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Some Classic Testing Mistakes

August 7, 2012

The role of testing

  • Thinking the testing team is responsible for assuring quality.
  • Thinking that the purpose of testing is to find bugs.
  • Not finding the important bugs.
  • Not reporting usability problems.
  • No focus on an estimate of quality (and on the quality of that estimate).
  • Reporting bug data without putting it into context.
  • Starting testing too late (bug detection, not bug reduction)

Planning the complete testing effort

  • A testing effort biased toward functional testing.
  • Underemphasizing configuration testing.
  • Putting stress and load testing off to the last minute.
  • Not testing the documentation
  • Not testing installation procedures.
  • An overreliance on beta testing.
  • Finishing one testing task before moving on to the next.
  • Failing to correctly identify risky areas.
  • Sticking stubbornly to the test plan.

Personnel issues

  • Using testing as a transitional job for new programmers.
  • Recruiting testers from the ranks of failed programmers.
  • Testers are not domain experts.
  • Not seeking candidates from the customer service staff or technical writing staff.
  • Insisting that testers be able to program.
  • A testing team that lacks diversity.
  • A physical separation between developers and testers.
  • Believing that programmers can’t test their own code.
  • Programmers are neither trained nor motivated to test.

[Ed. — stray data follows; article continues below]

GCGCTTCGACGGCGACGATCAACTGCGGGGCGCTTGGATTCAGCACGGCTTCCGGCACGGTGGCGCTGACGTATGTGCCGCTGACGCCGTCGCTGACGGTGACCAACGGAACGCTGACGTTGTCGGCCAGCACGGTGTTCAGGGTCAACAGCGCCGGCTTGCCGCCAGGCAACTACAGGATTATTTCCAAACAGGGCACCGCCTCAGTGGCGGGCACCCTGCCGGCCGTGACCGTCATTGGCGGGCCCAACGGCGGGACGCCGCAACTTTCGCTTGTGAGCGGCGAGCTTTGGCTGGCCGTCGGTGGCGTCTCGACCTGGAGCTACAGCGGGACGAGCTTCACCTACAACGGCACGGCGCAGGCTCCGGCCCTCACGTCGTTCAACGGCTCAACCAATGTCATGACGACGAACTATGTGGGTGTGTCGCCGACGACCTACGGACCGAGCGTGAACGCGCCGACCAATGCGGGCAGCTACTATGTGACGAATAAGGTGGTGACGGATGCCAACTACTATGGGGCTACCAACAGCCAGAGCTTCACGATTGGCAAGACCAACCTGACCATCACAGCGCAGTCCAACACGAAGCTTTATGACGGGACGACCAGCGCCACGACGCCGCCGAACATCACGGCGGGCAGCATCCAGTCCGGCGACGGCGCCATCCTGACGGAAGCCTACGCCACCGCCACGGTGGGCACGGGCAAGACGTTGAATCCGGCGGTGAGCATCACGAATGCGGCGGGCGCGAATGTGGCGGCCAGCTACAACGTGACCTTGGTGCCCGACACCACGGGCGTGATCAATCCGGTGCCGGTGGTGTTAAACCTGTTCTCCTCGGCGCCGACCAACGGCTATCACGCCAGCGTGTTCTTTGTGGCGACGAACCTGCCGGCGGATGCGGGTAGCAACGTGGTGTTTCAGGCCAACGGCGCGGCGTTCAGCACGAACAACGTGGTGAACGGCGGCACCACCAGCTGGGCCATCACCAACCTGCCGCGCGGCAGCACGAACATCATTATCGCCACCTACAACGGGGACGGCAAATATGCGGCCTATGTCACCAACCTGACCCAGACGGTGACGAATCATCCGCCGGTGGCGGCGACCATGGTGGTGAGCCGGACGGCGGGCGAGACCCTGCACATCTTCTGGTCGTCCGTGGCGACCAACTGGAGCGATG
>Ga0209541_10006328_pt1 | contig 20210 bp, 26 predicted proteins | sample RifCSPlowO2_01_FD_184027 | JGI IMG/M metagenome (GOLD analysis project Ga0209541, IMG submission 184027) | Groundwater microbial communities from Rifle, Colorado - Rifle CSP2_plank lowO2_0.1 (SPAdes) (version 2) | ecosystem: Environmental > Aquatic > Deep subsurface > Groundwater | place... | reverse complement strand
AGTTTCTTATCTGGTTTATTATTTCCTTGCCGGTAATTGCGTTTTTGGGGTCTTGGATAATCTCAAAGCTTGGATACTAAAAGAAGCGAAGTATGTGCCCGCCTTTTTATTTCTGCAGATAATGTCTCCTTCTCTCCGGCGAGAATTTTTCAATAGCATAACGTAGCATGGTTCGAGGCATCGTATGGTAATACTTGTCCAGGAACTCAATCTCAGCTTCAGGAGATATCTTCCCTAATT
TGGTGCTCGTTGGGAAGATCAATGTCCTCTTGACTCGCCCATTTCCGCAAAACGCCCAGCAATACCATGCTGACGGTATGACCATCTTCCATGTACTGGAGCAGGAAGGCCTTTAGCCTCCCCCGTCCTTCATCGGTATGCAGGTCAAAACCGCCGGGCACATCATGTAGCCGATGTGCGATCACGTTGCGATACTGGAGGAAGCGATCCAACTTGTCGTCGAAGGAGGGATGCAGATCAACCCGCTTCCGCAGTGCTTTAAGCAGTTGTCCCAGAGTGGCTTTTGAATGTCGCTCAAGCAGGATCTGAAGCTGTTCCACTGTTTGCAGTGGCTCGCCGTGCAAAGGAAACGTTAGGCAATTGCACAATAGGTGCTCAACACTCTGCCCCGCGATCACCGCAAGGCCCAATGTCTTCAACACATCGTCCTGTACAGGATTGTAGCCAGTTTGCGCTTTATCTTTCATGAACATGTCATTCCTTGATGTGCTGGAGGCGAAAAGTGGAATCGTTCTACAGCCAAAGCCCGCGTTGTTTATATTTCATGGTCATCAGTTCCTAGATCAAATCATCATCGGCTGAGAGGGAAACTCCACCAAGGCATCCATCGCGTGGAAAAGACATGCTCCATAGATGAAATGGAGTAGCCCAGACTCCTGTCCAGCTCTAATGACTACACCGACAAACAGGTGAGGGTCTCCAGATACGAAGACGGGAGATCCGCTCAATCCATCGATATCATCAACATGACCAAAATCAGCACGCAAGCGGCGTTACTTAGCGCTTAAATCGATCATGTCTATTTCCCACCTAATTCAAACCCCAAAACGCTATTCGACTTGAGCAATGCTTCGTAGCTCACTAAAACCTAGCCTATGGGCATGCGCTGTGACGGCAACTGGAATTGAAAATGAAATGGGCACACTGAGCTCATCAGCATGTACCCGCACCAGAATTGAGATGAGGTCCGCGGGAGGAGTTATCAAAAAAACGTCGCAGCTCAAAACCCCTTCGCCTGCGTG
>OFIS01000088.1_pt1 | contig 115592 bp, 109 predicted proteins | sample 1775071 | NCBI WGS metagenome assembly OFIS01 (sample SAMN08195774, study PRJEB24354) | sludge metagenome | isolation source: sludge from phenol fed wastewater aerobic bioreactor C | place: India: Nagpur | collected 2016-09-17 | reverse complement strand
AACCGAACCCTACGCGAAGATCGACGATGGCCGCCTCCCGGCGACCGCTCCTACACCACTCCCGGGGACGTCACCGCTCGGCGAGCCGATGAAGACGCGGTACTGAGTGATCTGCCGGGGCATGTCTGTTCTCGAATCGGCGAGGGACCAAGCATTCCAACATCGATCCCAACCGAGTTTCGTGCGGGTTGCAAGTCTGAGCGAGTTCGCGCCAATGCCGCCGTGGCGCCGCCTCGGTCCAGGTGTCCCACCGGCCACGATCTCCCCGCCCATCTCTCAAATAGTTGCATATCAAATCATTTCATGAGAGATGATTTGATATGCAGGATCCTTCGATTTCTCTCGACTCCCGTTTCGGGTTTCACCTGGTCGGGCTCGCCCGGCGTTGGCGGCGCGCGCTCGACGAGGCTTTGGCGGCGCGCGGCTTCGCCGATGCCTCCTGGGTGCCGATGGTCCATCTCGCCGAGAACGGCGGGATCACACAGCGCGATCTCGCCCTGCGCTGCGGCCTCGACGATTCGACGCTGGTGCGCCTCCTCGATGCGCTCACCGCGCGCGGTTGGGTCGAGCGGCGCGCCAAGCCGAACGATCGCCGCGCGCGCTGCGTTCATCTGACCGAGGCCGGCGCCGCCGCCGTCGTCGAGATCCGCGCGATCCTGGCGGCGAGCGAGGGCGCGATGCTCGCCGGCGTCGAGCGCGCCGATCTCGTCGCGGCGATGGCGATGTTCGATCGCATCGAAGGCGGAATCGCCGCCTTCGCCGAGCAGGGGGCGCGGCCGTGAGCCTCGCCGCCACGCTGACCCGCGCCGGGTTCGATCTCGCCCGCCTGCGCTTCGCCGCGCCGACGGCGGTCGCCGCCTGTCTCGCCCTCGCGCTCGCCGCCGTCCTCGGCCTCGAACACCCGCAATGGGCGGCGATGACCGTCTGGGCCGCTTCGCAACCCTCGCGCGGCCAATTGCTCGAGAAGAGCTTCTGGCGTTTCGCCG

The tester at work

  • Paying more attention to running tests than to designing them.
  • Unreviewed test designs.
  • Being too specific about test inputs and procedures.
  • Not noticing and exploring “irrelevant” oddities.
  • Checking that the product does what it’s supposed to do, but not that it doesn’t do what it isn’t supposed to do.
  • Test suites that are understandable only by their owners.
  • Testing only through the user-visible interface.
  • Poor bug reporting.
  • Adding only regression tests when bugs are found.
  • Failing to take notes for the next testing effort.

Test automation

  • Attempting to automate all tests.
  • Expecting to rerun manual tests.
  • Using GUI capture/replay tools to reduce test creation cost.
  • Expecting regression tests to find a high proportion of new bugs.

Code coverage

  • Embracing code coverage with the devotion that only simple numbers can inspire.
  • Removing tests from a regression test suite just because they don’t add coverage.
  • Using coverage as a performance goal for testers.
  • Abandoning coverage entirely.

Source by Brian Marick

From → Nice to read, Theory

  1. Hey just wanted to give you a quick heads up. The text in your post seem to be running off the screen in Opera.

    I’m not sure if this is a formatting issue or something to do with browser compatibility but I thought I’d post to let you know.
    The design look great though! Hope you get the problem
    resolved soon. Cheers

    • It can be so as I only use FF and sometimes Safari. I’ll try to ask support to solve the problem.

  2. Way cool! Some very valid points! I appreciate you penning this article plus
    the rest of the website is extremely good.

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